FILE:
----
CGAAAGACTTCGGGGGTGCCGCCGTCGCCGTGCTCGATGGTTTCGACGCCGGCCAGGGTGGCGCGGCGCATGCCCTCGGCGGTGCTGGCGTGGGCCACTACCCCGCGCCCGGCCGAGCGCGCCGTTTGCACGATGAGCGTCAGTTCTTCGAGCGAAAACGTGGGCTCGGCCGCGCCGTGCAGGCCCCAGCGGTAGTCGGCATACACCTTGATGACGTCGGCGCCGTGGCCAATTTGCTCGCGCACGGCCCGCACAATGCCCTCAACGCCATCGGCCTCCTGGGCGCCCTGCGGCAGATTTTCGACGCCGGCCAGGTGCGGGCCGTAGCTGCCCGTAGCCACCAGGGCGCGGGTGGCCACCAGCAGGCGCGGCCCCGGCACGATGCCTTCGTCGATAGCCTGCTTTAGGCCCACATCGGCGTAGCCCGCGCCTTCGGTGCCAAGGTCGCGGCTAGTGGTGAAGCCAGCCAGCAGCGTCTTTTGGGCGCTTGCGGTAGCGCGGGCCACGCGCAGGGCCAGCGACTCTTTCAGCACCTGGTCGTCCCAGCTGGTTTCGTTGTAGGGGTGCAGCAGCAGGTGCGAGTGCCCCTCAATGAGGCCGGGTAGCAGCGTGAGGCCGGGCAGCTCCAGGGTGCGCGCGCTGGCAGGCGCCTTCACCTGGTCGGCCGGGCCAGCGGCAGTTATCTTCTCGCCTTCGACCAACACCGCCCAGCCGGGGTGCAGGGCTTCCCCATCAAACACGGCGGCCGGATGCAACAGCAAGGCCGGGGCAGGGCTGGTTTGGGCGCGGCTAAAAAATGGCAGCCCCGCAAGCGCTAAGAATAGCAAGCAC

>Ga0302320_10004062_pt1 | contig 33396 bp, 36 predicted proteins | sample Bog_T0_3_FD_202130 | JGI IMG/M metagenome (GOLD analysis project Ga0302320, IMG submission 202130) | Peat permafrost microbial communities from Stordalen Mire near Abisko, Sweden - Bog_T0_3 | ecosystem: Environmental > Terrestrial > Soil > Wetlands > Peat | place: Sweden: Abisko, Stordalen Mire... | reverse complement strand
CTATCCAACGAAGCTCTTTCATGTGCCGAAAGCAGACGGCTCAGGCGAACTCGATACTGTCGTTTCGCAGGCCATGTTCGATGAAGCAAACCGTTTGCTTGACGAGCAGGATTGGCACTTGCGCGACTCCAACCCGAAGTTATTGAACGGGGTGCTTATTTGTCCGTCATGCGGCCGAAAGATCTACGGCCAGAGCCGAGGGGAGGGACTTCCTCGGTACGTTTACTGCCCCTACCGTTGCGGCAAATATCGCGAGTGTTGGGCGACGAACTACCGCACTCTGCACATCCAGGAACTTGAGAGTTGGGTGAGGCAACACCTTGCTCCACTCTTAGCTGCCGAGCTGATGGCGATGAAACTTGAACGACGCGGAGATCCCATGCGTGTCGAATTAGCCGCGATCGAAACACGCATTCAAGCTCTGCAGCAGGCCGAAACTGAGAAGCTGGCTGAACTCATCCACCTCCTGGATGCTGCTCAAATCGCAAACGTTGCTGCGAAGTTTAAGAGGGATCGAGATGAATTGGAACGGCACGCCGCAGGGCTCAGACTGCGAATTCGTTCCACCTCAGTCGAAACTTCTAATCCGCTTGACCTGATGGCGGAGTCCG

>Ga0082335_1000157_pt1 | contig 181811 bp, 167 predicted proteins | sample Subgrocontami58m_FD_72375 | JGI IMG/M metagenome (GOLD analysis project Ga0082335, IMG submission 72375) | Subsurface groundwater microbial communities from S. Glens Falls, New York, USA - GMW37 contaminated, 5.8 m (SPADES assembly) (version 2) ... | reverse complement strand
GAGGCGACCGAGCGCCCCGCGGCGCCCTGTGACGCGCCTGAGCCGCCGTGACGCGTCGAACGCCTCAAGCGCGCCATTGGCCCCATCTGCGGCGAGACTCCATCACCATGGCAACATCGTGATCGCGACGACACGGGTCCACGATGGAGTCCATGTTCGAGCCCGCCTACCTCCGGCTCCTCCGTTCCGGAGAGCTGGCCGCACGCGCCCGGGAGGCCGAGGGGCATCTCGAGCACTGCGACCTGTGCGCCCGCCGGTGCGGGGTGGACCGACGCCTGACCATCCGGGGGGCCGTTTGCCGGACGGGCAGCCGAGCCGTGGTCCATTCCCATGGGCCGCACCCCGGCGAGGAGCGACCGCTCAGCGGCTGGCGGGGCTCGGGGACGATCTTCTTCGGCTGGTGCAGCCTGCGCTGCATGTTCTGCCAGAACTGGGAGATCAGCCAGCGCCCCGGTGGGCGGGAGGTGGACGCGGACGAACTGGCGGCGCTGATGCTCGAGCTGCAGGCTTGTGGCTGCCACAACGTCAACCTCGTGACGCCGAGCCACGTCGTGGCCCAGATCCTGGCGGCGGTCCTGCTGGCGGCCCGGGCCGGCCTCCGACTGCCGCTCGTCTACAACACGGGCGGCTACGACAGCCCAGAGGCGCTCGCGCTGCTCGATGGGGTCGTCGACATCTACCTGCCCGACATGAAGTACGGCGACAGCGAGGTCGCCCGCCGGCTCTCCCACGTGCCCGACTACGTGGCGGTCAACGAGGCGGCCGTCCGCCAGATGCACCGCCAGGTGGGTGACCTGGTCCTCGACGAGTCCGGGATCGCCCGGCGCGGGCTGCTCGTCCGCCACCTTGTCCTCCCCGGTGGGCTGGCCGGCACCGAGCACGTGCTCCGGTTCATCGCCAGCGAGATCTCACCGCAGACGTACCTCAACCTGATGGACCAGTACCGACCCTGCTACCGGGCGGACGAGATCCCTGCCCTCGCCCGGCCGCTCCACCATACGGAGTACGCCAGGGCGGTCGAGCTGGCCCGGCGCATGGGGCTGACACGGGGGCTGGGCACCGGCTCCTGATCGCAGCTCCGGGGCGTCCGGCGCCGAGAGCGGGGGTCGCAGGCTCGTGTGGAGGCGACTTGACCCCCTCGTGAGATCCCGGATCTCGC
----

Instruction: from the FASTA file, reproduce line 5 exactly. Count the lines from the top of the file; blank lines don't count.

GAGGCGACCGAGCGCCCCGCGGCGCCCTGTGACGCGCCTGAGCCGCCGTGACGCGTCGAACGCCTCAAGCGCGCCATTGGCCCCATCTGCGGCGAGACTCCATCACCATGGCAACATCGTGATCGCGACGACACGGGTCCACGATGGAGTCCATGTTCGAGCCCGCCTACCTCCGGCTCCTCCGTTCCGGAGAGCTGGCCGCACGCGCCCGGGAGGCCGAGGGGCATCTCGAGCACTGCGACCTGTGCGCCCGCCGGTGCGGGGTGGACCGACGCCTGACCATCCGGGGGGCCGTTTGCCGGACGGGCAGCCGAGCCGTGGTCCATTCCCATGGGCCGCACCCCGGCGAGGAGCGACCGCTCAGCGGCTGGCGGGGCTCGGGGACGATCTTCTTCGGCTGGTGCAGCCTGCGCTGCATGTTCTGCCAGAACTGGGAGATCAGCCAGCGCCCCGGTGGGCGGGAGGTGGACGCGGACGAACTGGCGGCGCTGATGCTCGAGCTGCAGGCTTGTGGCTGCCACAACGTCAACCTCGTGACGCCGAGCCACGTCGTGGCCCAGATCCTGGCGGCGGTCCTGCTGGCGGCCCGGGCCGGCCTCCGACTGCCGCTCGTCTACAACACGGGCGGCTACGACAGCCCAGAGGCGCTCGCGCTGCTCGATGGGGTCGTCGACATCTACCTGCCCGACATGAAGTACGGCGACAGCGAGGTCGCCCGCCGGCTCTCCCACGTGCCCGACTACGTGGCGGTCAACGAGGCGGCCGTCCGCCAGATGCACCGCCAGGTGGGTGACCTGGTCCTCGACGAGTCCGGGATCGCCCGGCGCGGGCTGCTCGTCCGCCACCTTGTCCTCCCCGGTGGGCTGGCCGGCACCGAGCACGTGCTCCGGTTCATCGCCAGCGAGATCTCACCGCAGACGTACCTCAACCTGATGGACCAGTACCGACCCTGCTACCGGGCGGACGAGATCCCTGCCCTCGCCCGGCCGCTCCACCATACGGAGTACGCCAGGGCGGTCGAGCTGGCCCGGCGCATGGGGCTGACACGGGGGCTGGGCACCGGCTCCTGATCGCAGCTCCGGGGCGTCCGGCGCCGAGAGCGGGGGTCGCAGGCTCGTGTGGAGGCGACTTGACCCCCTCGTGAGATCCCGGATCTCGC